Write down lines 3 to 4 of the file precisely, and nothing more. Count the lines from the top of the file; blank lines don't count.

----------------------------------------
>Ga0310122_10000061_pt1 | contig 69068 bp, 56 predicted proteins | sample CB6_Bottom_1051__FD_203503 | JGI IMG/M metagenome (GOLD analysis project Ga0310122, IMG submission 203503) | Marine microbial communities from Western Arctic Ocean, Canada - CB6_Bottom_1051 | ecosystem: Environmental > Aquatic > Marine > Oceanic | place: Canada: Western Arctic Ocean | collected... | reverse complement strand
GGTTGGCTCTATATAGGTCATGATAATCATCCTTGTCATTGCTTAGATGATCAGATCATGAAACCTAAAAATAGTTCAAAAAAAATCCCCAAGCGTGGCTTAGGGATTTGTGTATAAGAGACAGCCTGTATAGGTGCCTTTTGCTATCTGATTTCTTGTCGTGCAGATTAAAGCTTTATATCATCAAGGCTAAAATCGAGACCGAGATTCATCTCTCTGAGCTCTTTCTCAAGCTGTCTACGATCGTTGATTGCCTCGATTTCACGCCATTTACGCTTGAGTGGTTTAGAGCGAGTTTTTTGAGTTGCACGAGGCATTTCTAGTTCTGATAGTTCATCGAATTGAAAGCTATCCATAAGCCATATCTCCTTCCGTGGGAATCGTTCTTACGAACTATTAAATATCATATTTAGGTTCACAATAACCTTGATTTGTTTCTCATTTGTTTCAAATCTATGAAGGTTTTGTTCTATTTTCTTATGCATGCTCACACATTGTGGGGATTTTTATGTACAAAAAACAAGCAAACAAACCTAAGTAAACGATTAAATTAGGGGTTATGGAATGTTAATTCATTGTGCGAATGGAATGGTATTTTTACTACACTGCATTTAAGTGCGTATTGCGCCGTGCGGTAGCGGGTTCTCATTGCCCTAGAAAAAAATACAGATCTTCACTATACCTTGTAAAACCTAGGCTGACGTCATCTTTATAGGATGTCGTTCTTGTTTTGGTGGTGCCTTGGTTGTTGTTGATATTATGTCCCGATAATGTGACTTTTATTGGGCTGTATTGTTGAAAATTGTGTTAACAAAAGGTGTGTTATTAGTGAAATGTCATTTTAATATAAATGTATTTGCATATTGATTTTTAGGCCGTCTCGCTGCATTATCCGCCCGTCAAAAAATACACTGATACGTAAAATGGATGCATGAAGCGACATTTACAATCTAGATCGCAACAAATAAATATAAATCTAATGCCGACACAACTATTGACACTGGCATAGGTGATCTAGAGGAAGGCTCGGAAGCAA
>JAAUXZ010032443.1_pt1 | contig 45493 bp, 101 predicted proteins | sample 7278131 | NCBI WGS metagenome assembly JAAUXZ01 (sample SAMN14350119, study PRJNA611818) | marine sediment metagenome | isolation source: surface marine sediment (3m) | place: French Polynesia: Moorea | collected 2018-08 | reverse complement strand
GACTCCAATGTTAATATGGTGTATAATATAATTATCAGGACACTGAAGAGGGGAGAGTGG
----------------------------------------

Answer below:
>JAAUXZ010032443.1_pt1 | contig 45493 bp, 101 predicted proteins | sample 7278131 | NCBI WGS metagenome assembly JAAUXZ01 (sample SAMN14350119, study PRJNA611818) | marine sediment metagenome | isolation source: surface marine sediment (3m) | place: French Polynesia: Moorea | collected 2018-08 | reverse complement strand
GACTCCAATGTTAATATGGTGTATAATATAATTATCAGGACACTGAAGAGGGGAGAGTGG